In the following paragraphs, the coupled simulation for each climatic zone will be analyzed. Table 3 lists the bias, RMSE, and correlation coefficients calculated based on coupled and offline simulations for each climate zone. It can be learned that the coupled model can simulate the spatial distribution of soil moisture very well in Northwest China and Plateau Zone. But it has nearly no skill in Northeast China, South China, and Southwest China during summer because, even for their very small correlation coefficients, the significance tests with significance level of 0.01 still failed. In Northeast China, the correlation coefficient is even negative. In contrast, the pattern of soil moisture during winter from coupled simulation is more consistent with the offline simulations compared with summer. Regarding bias, Wang [33] evaluated it with CLM series of models and pointed out that there is a positive bias for the simulated soil moisture. It should be mentioned that all these evaluations are based on offline simulations, and thus the land-atmosphere interaction was not considered. Zhang et al. [35] analyzed the simulated soil moisture in China from 14 global ocean-land-atmosphere coupled models and suggested that the bias from coupled model simulation arises from the bias of the simulated precipitation. Based on numerical experiments, Meng and Zheng [36] also found that precipitation generated by the model has a crucial impact on soil moisture because it is calculated based on the simulated precipitation. Therefore, the negative bias of the simulated precipitation in East China and South China (Table 2) probably accounts for the negative bias of simulated soil moisture. In addition, strong coupling between land and atmosphere in Northwest China where it is arid and semiarid region [37] probably is responsible for the large bias of soil moisture in Northwest China. However, these results are also related to the selection of cumulus convection parameterization scheme and the feedback mechanism of soil moisture and precipitation [17, 38].

Table 3: Bias, RMSE, and correlation coefficients of simulated soil moisture ( indicates not passing the significance test at a significance level of 0.01).

In order to examine how the model can simulate the temporal variation of soil moisture, we calculated the correlation between the time series of simulated monthly mean soil moisture and that from NASA reanalysis for the period 1984–2003 (Table 4). For North China and Northeast China, the corresponding correlations did not pass the significance test with the significance level of 0.01. In contrast, the correlation coefficients for South China and Northwest China are as large as 0.65 and 0.68. This indicates that the model has no skill in simulating temporal variation of monthly mean soil moisture in North China and Northeast China, but it is very skillful in South China and Northwest China.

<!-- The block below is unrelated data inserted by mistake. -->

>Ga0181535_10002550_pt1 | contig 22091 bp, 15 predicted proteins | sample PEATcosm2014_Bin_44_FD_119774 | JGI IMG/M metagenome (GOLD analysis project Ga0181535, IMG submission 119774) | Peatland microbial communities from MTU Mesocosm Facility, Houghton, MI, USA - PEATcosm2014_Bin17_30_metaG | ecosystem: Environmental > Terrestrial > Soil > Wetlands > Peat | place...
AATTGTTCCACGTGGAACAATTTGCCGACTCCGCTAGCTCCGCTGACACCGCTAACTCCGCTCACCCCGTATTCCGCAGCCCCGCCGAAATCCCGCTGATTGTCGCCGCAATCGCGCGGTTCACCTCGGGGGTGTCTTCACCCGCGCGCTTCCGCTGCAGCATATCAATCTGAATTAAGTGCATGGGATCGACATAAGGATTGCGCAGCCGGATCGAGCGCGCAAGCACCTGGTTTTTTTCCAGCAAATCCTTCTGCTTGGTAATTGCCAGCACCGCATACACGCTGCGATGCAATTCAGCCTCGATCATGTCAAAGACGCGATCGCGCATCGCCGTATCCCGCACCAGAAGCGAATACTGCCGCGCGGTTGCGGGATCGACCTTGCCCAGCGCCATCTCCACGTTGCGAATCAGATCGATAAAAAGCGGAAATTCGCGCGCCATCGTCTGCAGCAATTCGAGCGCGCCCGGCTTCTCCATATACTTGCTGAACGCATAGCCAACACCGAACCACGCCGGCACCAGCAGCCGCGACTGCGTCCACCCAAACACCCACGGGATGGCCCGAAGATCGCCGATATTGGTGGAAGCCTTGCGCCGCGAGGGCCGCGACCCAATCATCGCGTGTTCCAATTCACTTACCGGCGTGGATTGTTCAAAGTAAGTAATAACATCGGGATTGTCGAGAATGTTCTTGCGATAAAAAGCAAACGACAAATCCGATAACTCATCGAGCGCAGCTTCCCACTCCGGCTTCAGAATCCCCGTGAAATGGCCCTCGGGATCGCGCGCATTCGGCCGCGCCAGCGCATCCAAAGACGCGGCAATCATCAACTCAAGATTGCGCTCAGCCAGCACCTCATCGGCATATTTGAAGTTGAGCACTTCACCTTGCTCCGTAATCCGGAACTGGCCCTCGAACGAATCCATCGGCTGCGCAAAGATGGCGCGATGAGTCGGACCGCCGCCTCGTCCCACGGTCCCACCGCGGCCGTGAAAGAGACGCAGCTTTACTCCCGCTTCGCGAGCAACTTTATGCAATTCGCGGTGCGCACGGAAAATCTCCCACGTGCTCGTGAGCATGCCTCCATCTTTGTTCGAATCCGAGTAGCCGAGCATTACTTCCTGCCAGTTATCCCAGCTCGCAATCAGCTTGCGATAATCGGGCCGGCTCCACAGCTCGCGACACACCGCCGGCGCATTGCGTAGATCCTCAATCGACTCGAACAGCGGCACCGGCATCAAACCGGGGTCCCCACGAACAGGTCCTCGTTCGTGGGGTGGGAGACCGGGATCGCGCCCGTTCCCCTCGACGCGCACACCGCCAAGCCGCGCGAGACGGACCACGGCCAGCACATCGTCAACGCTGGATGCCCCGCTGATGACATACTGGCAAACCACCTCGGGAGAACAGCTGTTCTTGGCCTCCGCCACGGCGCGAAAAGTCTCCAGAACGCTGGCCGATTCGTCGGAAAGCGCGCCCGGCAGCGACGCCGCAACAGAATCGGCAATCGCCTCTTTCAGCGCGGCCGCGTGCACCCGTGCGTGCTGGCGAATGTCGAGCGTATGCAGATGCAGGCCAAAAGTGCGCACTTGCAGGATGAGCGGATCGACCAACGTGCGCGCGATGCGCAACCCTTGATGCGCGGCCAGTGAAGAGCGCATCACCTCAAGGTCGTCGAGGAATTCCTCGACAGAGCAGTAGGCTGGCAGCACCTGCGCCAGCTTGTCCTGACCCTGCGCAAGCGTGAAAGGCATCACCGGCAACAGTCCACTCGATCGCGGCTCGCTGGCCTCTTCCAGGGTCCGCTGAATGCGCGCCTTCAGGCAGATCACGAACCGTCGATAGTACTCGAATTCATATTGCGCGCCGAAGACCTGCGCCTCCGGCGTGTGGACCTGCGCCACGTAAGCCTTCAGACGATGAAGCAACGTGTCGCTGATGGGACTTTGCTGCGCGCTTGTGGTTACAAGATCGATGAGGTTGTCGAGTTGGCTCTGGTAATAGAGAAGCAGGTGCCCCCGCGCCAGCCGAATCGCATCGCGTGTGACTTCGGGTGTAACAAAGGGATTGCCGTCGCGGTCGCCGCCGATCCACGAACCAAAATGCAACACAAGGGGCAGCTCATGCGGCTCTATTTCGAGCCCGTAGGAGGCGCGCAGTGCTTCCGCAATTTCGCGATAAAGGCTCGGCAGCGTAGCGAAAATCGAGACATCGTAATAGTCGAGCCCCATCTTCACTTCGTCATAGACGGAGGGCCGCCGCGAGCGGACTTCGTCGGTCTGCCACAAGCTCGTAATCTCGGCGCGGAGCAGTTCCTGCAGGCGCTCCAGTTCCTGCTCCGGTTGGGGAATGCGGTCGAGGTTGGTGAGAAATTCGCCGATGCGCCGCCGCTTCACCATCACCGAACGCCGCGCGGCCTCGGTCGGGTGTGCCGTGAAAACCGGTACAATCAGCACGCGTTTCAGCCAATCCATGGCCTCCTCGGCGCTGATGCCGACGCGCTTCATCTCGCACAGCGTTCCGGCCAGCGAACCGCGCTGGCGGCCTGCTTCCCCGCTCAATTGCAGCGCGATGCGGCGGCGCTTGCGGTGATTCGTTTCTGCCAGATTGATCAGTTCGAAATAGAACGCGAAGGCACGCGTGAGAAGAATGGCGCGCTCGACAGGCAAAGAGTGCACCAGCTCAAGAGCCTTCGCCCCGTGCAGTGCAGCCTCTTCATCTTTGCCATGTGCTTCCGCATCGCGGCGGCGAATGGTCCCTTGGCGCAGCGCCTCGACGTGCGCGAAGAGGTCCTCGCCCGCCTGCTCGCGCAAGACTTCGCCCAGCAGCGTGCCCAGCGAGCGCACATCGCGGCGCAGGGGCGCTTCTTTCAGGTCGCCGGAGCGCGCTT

Table 4: Correlation coefficients of monthly mean soil moisture from simulations and reanalysis during the period 1984–2003 ( indicates not passing the significance test at a significance level of 0.01).
3.4. Latent Heat Flux

Figure 6 shows mean latent heat flux over China during summer and winter from simulation and reanalysis while Table 5 shows the bias, RMSE, and correlation coefficients in each zone. The correlation between the simulation and reanalysis is 0.82 and 0.96 for summer and winter, and the corresponding RMSE is 23.0 W/m2 and 26.4 W/m2, respectively. According to Figures 6(a) and 6(c), the model failed to simulate the area with large latent heat flux greater than 150 W/m2 in Guangdong and Guangxi provinces, which results in the largest bias and RMSE in South China during summer. However, the overall simulated pattern is still reasonably well in South China. There is a large positive bias in North China and Northwest China for the simulation of summertime latent heat flux distribution. In East China, though the correlation between the simulated and observed latent heat flux passed the significance test with the significance level of 0.01, its value is only 0.36. There is also a negative bias of −12.1 W/m2 with RMSE of 23.7 W/m2 during summer in East China. This reflects that the model has lower capability in simulating the summertime latent heat flux in East China. In the meantime, in terms of model bias and simulated spatial distribution patterns, the wintertime simulation is generally better for all the climatic zones.

Table 5: Bias, RMSE, and correlation coefficients of simulated latent heat flux.
Figure 6: Same as Figure 3 but for latent heat flux (unit: W/m2).

It is interesting to note that the model performs very well in simulating the spatial distribution of latent heat flux in South China during both summer and winter with the correlation coefficients of 0.86 and 0.93, respectively, but the corresponding RMSEs are also very high, with the value of 35.5 W/m2 and 26.1 W/m2 for winter and summer. In addition, the model bias is also large in summer, with a negative value of −25.6 W/m2. This reveals that spatial distribution of latent heat flux in South China is probably well simulated, but with systematic bias, especially that there is a large negative bias in summer. In spite of this, compared to the RegCM4.3 using land surface scheme BATS [39], which has obviously larger simulation deviation of latent heat flux in Northeast China and Southwest China in summer and Southern China in winter, the simulation bias is significantly smaller with RegCM4.5 using CLM4.5. This shows that the ability of RegCM4.5 to simulate the latent heat flux in some areas has been improved partly.